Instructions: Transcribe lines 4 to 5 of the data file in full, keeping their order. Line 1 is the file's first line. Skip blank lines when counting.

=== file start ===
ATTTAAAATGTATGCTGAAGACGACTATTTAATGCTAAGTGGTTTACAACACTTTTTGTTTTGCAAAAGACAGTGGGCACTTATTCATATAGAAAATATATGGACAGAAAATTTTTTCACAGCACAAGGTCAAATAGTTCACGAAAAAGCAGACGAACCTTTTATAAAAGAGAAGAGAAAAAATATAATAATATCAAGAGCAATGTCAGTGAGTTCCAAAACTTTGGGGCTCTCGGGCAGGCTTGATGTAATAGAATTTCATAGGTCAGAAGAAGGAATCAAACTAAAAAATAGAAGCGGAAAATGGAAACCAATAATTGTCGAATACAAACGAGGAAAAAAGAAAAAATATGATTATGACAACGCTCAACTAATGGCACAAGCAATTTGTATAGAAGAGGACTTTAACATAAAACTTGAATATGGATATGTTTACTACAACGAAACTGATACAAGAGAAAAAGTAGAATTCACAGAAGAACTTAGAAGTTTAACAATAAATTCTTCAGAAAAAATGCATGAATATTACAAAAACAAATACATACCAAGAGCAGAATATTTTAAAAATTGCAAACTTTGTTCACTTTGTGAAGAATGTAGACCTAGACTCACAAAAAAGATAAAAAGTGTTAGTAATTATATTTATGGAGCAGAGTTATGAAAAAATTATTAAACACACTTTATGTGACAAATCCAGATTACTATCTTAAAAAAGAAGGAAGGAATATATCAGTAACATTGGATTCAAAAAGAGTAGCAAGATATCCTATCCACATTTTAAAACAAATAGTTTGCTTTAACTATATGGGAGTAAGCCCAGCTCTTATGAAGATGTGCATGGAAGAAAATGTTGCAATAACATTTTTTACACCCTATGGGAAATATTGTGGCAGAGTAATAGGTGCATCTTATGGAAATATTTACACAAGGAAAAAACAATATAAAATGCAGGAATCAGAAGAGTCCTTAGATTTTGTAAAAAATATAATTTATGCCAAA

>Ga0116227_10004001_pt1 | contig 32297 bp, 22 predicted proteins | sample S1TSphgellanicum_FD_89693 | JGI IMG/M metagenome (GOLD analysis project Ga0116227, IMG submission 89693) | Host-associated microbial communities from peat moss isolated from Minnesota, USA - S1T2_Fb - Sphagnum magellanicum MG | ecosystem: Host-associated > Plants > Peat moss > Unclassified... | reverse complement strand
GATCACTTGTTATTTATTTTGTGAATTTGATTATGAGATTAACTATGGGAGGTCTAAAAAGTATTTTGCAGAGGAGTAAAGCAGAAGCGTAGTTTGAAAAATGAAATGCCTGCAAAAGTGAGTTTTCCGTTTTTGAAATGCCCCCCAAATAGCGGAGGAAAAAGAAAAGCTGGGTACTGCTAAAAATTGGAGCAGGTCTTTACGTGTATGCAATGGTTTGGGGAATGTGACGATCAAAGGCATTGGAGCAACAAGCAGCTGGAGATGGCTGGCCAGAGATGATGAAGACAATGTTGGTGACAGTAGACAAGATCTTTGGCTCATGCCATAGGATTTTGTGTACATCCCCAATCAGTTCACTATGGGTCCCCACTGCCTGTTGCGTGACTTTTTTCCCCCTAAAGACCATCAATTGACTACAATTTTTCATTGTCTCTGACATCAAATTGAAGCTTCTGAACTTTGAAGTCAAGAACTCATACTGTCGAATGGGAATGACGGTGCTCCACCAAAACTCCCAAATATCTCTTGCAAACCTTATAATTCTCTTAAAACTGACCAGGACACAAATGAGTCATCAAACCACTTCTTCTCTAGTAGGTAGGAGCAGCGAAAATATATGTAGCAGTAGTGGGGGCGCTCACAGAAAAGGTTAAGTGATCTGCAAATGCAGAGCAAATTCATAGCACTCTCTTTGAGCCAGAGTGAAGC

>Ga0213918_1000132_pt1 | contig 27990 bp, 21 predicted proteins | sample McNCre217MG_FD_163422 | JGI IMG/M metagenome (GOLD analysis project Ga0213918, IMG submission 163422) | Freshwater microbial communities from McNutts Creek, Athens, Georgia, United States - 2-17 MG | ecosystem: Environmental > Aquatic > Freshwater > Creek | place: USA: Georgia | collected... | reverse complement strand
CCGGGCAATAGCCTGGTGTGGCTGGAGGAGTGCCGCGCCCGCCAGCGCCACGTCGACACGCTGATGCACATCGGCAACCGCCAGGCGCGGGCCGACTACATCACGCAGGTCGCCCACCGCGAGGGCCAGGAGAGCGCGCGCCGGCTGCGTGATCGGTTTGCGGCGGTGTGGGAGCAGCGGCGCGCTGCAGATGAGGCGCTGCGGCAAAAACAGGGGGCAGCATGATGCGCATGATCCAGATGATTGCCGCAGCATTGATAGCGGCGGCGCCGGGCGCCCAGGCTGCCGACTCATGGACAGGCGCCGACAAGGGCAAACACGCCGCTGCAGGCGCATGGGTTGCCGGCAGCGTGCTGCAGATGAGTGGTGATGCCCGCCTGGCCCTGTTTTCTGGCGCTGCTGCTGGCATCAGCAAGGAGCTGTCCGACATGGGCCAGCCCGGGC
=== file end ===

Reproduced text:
>Ga0213918_1000132_pt1 | contig 27990 bp, 21 predicted proteins | sample McNCre217MG_FD_163422 | JGI IMG/M metagenome (GOLD analysis project Ga0213918, IMG submission 163422) | Freshwater microbial communities from McNutts Creek, Athens, Georgia, United States - 2-17 MG | ecosystem: Environmental > Aquatic > Freshwater > Creek | place: USA: Georgia | collected... | reverse complement strand
CCGGGCAATAGCCTGGTGTGGCTGGAGGAGTGCCGCGCCCGCCAGCGCCACGTCGACACGCTGATGCACATCGGCAACCGCCAGGCGCGGGCCGACTACATCACGCAGGTCGCCCACCGCGAGGGCCAGGAGAGCGCGCGCCGGCTGCGTGATCGGTTTGCGGCGGTGTGGGAGCAGCGGCGCGCTGCAGATGAGGCGCTGCGGCAAAAACAGGGGGCAGCATGATGCGCATGATCCAGATGATTGCCGCAGCATTGATAGCGGCGGCGCCGGGCGCCCAGGCTGCCGACTCATGGACAGGCGCCGACAAGGGCAAACACGCCGCTGCAGGCGCATGGGTTGCCGGCAGCGTGCTGCAGATGAGTGGTGATGCCCGCCTGGCCCTGTTTTCTGGCGCTGCTGCTGGCATCAGCAAGGAGCTGTCCGACATGGGCCAGCCCGGGC